Small objects—such as atoms and other particles--naturally group together to create larger entities makes up the universe. This constant is a universal truth. To me, it is this truth that embodies what we know about, and what we are, as the human race. The thousands of industrialized parts I use to create my work forms a minimalist symbolism that is intended to evoke an emotion about our culture. My acknowledgment and understanding of these truths serves as the foundation for this body of works, which are comprised from thumbtacks and nails. I use these materials to create forms with meanings behind them, which are conceptual, yet accessible and clear to anyone who sees them.
One thing that first intrigued me about tacks was the mirror-like quality that the nickel tacks possess. The reflective quality offers an immediate and direct interaction between the viewer and the piece. It is my intention, therefore, to encourage viewers to first begin their own self-examination before connecting with the larger issues raised by the work’s content.
Another reason I use tacks and nails is that I like to imagine each tiny object as a distinct individual, which comes together to form and be a part of a larger population. Like people, the tacks are all manufactured in the same way, with the same parts—but still they take on unique qualities and exist individually. I make it a point to include every usable tack that I have available—I do not delete them because they might have deformities, or edit them if they migrate from their original color family (for example if a silver tack accidentally finds its way into an area with predominately white tacks.) In both in life and art, I believe in destiny and fate and try not to interfere or make judgments.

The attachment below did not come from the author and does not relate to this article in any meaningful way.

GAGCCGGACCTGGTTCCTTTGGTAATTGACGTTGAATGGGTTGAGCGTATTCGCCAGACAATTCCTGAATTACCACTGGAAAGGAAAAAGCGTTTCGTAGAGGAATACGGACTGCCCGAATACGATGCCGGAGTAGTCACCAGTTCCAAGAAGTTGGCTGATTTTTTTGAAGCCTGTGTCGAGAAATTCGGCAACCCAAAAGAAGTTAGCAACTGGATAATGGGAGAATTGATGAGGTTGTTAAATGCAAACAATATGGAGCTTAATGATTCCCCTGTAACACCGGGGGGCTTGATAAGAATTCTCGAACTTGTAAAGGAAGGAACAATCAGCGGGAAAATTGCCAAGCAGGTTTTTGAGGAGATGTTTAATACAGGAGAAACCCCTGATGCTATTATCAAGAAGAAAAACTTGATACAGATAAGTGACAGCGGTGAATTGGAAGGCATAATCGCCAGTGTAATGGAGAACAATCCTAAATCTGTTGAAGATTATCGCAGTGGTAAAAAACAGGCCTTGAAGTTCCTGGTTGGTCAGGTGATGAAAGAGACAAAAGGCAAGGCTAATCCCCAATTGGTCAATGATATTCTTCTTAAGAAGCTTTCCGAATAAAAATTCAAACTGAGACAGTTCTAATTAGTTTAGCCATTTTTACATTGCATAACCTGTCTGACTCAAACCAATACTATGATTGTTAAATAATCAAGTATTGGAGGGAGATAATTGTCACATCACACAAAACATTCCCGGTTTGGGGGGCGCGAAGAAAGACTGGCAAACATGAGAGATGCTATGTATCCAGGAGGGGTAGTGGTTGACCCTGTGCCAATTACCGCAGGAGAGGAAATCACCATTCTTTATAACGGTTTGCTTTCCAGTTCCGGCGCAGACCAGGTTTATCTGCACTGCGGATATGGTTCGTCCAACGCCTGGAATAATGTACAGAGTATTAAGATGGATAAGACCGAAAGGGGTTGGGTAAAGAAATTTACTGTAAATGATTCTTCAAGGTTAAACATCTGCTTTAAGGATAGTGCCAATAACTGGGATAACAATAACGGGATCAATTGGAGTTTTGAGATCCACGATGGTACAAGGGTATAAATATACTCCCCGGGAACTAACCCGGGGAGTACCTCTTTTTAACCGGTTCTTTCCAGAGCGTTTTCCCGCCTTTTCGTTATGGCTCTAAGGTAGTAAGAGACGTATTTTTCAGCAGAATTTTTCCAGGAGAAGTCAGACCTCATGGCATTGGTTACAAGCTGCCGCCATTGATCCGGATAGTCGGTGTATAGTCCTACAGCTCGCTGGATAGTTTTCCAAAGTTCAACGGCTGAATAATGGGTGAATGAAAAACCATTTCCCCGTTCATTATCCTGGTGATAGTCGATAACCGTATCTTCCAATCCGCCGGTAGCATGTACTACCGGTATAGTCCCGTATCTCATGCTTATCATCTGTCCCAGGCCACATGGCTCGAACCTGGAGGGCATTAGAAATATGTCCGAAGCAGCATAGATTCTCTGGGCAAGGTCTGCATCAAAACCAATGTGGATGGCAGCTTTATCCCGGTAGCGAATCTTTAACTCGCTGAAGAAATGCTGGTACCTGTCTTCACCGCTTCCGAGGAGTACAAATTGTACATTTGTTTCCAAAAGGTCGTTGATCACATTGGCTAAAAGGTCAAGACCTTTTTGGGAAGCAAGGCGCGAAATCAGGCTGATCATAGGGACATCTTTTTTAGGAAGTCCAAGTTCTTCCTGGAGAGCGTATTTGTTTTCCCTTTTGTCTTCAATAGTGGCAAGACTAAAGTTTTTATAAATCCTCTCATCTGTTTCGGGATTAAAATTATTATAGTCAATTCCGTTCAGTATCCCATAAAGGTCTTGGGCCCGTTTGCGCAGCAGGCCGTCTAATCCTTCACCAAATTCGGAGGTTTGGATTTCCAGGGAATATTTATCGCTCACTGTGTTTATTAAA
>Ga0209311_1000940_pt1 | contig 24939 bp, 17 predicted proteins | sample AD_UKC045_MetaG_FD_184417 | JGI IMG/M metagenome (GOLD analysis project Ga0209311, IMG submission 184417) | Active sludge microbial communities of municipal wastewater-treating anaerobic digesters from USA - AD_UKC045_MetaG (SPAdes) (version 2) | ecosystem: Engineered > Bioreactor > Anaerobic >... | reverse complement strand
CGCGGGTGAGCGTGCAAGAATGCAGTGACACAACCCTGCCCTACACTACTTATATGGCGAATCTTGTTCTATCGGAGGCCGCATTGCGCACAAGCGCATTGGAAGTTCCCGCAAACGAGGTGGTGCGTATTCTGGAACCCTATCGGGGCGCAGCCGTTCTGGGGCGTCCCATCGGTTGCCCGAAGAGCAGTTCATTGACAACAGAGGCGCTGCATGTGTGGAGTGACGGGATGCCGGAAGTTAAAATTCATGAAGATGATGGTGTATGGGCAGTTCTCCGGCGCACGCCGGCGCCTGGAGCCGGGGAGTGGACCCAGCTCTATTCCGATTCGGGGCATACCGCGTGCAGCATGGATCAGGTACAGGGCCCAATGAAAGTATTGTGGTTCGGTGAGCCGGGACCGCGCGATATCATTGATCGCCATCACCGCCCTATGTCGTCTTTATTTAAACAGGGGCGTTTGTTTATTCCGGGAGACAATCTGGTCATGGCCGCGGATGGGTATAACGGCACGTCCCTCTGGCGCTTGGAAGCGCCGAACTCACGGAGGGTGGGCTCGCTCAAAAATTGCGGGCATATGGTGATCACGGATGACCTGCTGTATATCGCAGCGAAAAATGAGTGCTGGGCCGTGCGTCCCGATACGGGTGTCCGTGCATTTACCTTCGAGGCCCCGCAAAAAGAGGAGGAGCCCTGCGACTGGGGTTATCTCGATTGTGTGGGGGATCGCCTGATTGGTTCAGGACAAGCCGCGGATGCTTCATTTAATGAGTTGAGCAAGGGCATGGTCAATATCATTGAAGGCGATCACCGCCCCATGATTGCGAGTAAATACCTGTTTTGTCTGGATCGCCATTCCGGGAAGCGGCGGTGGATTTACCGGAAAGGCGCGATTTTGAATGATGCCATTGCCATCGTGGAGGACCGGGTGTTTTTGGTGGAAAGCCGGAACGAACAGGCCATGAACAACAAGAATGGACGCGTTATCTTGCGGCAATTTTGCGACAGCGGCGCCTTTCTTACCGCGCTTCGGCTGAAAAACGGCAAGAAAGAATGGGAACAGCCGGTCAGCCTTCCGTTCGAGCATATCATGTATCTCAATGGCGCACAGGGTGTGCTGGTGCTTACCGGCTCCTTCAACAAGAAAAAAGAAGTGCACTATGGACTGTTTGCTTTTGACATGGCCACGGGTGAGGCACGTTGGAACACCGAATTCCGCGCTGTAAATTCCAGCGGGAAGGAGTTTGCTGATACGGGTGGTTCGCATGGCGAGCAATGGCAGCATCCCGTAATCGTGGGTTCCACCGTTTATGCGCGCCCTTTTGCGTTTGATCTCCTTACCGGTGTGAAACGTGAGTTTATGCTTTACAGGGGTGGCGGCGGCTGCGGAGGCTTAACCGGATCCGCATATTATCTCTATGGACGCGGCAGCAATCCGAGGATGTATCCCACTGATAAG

There are many other ways to interpret my chosen medium, for example—the tacks can be viewed as pixels on a computer screen, cells in the human body, or stars in the universe. These ideas are drawn, primarily, from nature, where seemingly insignificant objects are often combined to create something beautiful, complex, and meaningful. I hope to convey that there are important connections and similarities between science and social traits—and hopefully, like television pixels on a screen, my audience will be drawn into various conversations. For example, the subject matter in my series of black works primarily addresses ongoing issues in our world today that affect us all. From the use and acquisition of natural resources and the predicaments these cause, to potential solutions and outcomes that are yet to come, I consider my work as an iconographic representation of our current situation as a world community.
I also hope that my work will draw comparisons between nineteenth century styles such as Pointillism and the art of George Seurat—or more recently, the work of contemporary painter and printmaker Chuck Close. My approach, however, is far more industrial and rigid and utilizes only a limited color palette. In the future, I plan to push my use of color further and to experiment with custom color-coated tacks to see just what might be achieved.